Extradition of Accused Masterminds Moves Forward
Millions of computers infected with the stealthy and tenacious DNSChanger Trojan may be spared a planned disconnection from the Internet early next month if a New York court approves a new request by the U.S. government. Meanwhile, six men accused of managing and profiting from the huge collection of hacked PCs are expected to soon be extradited from their native Estonia to face charges in the United States.
DNSChanger modifies settings on a host PC that tell the computer how to find Web sites on the Internet, hijacking victims’ search results and preventing them from visiting security sites that might help detect and scrub the infections. The Internet servers that were used to control infected PCs were located in the United States, and in coordination with the arrest of the Estonian men in November, a New York district court ordered a private U.S. company to assume control over those servers. The government argued that the arrangement would give ISPs and companies time to identify and scrub infected PCs, systems that would otherwise be disconnected from the Internet if the control servers were shut down. The court agreed, and ordered that the surrogate control servers remain in operation until March 8.
But earlier this month, security firm Internet Identity revealed that the cleanup process was taking a lot longer than expected: The company said more than 3 million systems worldwide — 500,000 in the United States — remain infected with the Trojan, and that at least one instance of the Trojan was still running on computers at 50 percent of Fortune 500 firms and half of all U.S. government agencies. That means that if the current deadline holds, millions of PCs are likely to be cut off from the Web on March 8.
In a Feb. 17 filing with the U.S. District Court for the Southern District of New York, officials with the U.S. Justice Department, the U.S. Attorney for the Southern District of New York, and NASA asked the court to extend the March 8 deadline by more than four months to give ISPs, private companies and the government more time to clean up the mess. The government requested that the surrogate servers be allowed to stay in operation until July 9, 2012. The court has yet to rule on the request, a copy of which is available here (PDF).
Not everyone thinks extending the deadline is the best way to resolve the situation. In fact, security-minded folks seem dead-set against the idea. KrebOnSecurity conducted an unscientific poll earlier this month, asking readers whether they thought the government should give affected users more time to clean up infections from the malware, which can be unusually difficult to remove. Nearly 1,400 readers responded that forcing people to meet the current deadline was the best approach. The overwhelming opinion (~9:1) was against extending the March 8 deadline.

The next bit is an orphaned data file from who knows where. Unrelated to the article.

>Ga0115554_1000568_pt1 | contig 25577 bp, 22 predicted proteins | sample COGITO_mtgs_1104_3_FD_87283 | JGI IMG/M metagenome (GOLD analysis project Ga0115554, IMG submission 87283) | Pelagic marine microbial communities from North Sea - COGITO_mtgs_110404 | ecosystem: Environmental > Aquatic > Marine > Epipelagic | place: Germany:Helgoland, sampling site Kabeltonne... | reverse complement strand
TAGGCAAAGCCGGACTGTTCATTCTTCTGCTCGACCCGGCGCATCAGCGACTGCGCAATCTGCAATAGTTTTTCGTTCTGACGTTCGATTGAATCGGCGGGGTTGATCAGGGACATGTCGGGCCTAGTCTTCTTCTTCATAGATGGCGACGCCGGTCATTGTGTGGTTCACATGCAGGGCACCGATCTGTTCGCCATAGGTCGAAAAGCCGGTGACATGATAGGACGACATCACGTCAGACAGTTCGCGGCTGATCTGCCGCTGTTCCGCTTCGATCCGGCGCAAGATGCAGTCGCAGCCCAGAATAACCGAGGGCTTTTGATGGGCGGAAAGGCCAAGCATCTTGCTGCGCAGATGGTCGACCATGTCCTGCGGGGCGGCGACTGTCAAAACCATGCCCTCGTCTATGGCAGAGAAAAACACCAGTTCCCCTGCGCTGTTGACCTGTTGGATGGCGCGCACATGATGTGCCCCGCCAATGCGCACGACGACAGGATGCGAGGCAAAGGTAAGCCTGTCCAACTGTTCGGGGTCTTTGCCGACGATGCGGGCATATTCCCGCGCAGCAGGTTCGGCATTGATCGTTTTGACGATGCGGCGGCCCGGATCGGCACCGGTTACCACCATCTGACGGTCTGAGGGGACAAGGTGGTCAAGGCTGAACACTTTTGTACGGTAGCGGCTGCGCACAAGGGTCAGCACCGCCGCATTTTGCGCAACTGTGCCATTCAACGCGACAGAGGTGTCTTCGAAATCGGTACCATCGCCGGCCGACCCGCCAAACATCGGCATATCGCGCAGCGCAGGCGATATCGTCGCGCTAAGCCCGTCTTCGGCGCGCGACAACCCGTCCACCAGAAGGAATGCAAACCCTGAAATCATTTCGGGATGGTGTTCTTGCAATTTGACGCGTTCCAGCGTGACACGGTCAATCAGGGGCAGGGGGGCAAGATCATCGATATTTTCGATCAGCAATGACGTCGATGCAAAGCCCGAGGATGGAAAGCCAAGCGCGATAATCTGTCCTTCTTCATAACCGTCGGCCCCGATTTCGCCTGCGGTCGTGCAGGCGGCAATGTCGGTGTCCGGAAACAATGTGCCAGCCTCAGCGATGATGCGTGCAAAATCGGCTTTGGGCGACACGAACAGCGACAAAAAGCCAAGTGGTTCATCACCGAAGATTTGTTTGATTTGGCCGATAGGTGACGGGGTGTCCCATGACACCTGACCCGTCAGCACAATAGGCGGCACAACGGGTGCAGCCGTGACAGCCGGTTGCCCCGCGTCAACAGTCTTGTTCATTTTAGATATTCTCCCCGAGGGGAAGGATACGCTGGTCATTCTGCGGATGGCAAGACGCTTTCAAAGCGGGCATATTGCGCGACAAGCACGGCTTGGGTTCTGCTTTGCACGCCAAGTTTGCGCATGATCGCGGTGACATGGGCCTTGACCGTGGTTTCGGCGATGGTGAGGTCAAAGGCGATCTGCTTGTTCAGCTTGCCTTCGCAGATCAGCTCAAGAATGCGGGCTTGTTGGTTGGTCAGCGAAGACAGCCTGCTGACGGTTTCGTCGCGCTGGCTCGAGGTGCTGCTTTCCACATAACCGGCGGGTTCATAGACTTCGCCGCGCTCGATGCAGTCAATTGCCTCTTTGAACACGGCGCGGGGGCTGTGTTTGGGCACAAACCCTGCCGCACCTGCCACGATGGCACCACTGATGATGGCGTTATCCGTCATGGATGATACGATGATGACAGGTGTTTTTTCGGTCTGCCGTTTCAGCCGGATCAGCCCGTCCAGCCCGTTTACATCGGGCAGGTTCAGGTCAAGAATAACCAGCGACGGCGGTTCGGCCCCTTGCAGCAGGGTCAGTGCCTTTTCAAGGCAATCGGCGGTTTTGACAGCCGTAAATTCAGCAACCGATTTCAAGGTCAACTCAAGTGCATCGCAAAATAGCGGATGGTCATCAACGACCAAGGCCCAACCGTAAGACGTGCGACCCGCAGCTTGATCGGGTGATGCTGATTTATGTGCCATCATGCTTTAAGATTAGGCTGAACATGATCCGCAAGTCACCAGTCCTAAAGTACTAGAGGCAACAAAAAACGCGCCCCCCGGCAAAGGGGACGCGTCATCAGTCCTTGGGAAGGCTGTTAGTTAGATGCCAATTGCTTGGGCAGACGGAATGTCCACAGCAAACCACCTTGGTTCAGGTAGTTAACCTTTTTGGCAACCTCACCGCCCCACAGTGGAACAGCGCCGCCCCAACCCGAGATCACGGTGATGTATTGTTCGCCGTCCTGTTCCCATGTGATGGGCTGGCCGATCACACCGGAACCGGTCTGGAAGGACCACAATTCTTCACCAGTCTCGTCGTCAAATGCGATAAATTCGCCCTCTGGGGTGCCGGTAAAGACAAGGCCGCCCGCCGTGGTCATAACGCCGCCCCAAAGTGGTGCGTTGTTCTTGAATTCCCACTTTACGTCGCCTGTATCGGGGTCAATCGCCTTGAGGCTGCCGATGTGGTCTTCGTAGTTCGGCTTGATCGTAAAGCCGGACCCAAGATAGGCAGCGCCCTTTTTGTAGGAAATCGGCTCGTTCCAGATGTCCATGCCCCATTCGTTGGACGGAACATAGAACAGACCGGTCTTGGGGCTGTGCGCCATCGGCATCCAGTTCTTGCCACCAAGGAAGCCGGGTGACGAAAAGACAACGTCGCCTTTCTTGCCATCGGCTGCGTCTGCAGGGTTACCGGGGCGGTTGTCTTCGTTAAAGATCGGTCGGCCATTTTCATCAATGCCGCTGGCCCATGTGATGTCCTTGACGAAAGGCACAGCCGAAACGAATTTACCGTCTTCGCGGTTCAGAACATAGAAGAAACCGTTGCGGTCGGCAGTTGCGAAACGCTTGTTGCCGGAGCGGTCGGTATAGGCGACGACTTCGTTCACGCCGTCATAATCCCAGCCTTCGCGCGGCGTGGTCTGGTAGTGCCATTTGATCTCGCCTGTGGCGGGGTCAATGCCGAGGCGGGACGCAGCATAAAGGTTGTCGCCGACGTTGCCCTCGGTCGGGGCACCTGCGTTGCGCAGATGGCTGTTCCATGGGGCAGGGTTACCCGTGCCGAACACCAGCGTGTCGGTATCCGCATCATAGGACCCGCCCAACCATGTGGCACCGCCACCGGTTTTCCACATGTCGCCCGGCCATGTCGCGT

In related news, the six Estonian men arrested and accused of building and profiting from the DNSChanger botnet are expected to be extradited to face computer intrusion and conspiracy charges in the United States. According to the Baltic Business News, an Estonian court ruled last week that the country can extradite four of the six (two were already cleared for extradition). The story notes that the final decision on the extradition will be made by the Estonian government after the court’s ruling has entered into force, but sources close to the investigation say the extraditions are all but assured.
Among those facing certain extradition is the alleged ringleader of the group, Vladimir Tsastsin, who for many years ran a domain registration firm called EstDomains that was heavily favored by cybercriminals. In 2008, ICANN, the nonprofit organization that oversees the domain registration industry, revoked EstDomains’s contract to sell new domain names, citing Tsastsin’s prior criminal convictions for forgery, money laundering and credit card fraud.
Tsastsin and the five others are alleged to have made at least $14 million selling hijacked search traffic from infected PCs to advertisers, and by swapping ads displayed on popular sites with their own ads. The government says Tsastsin laundered the ill-gotten gains by purchasing dozens of cars and real estate properties, including a number of empty lots. The infographic above, published by Eesti Päevaleht — Estonia’s largest daily news outlet — shows some of the properties Tsastsin (bottom right) and his compatriots were alleged to have purchased with the funds earned from the DNSChanger Trojan activities.
A copy of the indictments returned against Tsastsin and others is available here (PDF).